I can understand scientists wanting to follow through with their experiments. I can understand well-meaning humans wanting to keep track of subjects to monitor their well-being. And I can understand people who’ve been engaged in something of questionable ethics wanting to keep their subjects quiet, and if their subjects insist on making noise (as I do), punishing them or somehow repressing their urges.
Somehow, I’ve come through my ordeal, understanding that one cannot fight this sort of thing. Fighting, I’ve learned, only fuels their psychoses, while protection comes from silence and submission. The Taser gun appears, and all is forgotten. They think.
With age, the amnesic barriers break down, little by little. And the controllers wonder how long they can keep us alive, functional, amnesic, and quiet. I imagine it’s a tricky balance, with some controllers demanding harsh treatment and others being somewhat kind – like the veterinarian at Sea World, confessing in Blackfish that he hated the work, but wanted to keep taking care of Tilikum, for whom he felt terribly sorry.
There is no open sea into which we mind control subjects can swim away to attempt to regain our lives (except maybe the open sea of the other dimensions at death), and no pod of free humans to accept us (except our friends and family on the other side). So we live our monitored lives as well as we can, and wait for either death or the day that humans will notice, think, feel, and find the resources to help us find a better semblance of freedom. I am not holding my breath.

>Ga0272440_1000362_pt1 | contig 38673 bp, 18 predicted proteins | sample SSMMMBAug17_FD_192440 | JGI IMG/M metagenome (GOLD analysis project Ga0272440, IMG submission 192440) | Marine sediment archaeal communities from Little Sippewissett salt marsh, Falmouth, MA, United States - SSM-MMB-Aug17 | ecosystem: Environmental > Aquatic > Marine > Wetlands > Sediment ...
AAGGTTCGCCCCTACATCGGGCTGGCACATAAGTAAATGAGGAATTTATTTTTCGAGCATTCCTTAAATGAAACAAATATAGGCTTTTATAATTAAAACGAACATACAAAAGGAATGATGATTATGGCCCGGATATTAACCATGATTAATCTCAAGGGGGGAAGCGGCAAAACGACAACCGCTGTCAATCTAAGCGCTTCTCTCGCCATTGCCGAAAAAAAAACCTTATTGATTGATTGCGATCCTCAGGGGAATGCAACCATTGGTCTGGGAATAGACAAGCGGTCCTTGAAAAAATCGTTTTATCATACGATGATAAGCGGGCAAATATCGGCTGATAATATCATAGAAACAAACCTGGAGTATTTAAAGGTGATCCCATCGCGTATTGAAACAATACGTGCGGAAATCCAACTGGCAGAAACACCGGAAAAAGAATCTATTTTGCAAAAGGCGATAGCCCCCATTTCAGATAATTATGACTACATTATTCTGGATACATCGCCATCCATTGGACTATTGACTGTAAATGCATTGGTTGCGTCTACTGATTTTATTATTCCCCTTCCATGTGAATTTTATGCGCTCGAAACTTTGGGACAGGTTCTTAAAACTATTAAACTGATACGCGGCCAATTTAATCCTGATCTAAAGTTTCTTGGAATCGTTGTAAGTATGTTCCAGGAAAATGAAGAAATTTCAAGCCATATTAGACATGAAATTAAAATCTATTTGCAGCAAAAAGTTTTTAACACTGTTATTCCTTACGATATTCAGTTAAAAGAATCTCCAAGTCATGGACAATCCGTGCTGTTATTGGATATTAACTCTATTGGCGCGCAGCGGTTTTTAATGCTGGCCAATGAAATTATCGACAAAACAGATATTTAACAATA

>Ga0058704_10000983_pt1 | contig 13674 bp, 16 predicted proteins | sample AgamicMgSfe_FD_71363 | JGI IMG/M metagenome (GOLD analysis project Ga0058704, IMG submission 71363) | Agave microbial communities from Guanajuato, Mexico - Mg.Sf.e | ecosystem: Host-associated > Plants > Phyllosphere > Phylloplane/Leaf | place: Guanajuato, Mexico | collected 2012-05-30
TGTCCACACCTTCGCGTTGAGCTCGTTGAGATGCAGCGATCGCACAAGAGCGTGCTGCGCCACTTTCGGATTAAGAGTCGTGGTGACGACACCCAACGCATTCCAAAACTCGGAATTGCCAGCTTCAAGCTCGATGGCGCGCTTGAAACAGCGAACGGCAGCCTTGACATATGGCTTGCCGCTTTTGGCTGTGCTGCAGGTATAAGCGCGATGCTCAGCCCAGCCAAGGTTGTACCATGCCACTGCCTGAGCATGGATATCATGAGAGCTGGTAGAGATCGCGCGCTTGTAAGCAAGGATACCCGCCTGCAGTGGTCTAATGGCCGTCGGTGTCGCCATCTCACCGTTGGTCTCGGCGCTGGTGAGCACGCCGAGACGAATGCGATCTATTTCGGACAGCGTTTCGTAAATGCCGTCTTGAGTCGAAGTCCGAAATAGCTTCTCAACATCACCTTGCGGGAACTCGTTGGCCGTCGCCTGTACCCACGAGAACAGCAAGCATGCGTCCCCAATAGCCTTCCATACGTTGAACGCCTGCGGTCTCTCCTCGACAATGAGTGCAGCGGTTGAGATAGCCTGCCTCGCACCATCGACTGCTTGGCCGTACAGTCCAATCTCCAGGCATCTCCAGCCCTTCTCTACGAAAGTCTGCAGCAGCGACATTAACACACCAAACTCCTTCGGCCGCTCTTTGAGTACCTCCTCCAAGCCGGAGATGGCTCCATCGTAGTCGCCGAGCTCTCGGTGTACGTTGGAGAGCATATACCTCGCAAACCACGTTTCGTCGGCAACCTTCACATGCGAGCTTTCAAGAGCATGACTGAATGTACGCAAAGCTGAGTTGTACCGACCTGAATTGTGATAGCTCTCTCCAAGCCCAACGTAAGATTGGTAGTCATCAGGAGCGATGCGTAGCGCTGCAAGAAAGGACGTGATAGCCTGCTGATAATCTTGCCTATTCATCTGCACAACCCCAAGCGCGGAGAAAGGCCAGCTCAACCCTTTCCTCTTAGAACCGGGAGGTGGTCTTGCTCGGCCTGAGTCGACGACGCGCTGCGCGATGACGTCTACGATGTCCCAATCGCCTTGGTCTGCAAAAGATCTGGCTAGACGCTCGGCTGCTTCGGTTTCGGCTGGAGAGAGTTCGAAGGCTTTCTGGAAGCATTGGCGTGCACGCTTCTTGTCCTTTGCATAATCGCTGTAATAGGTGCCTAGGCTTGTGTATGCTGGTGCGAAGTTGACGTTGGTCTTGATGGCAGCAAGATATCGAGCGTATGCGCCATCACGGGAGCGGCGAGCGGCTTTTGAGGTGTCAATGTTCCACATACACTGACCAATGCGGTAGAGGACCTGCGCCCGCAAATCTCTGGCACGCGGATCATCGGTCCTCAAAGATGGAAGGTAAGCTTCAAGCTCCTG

Sometimes, I wonder if this idea that we’re all meant to be free is simply not true. Maybe it’s just a platitude, to keep us “pledging allegiance.” Maybe even the hope for Free Willy is a lie, a charade to keep us all believing.
No, I do believe humans are evolving, and even though we may have a long history of slavery, we are evolving – or trying to evolve – beyond our history. Some are doing their part. Frederick Douglas and Martin Luther King are two of my heroes, and Rosa Parks, whom I actually got to see when she was honored in 1978 or 79 in Louisville, Kentucky, on her 70-somethingth birthday in a public ceremony. I want to believe all these activists and martyrs didn’t suffer and die in vain, though it tests my faith when I see today how blacks are still arrested, beaten and murdered with impunity in the United States, the numbers increasing, and when I have a hard time speaking my truth, even though I’m backed up with US Government Printing Office documents, seeing people turn a deaf ear as though I shouldn’t disturb their equanimity.
On days like those, I think perhaps the quote of the Buddha is correct: Life is suffering.
Or the other platitudes that All is Illusion explains how some live a life like mine while others truly do seem to have full freedom to create to their heart’s content – and it’s only an illusion that we’re all in this life together, “free.” Many days it’s all just too unreal.
Then a couple of movies inspire us and activate a few. And somehow I regain hope that we MK subjects will one day be recognized.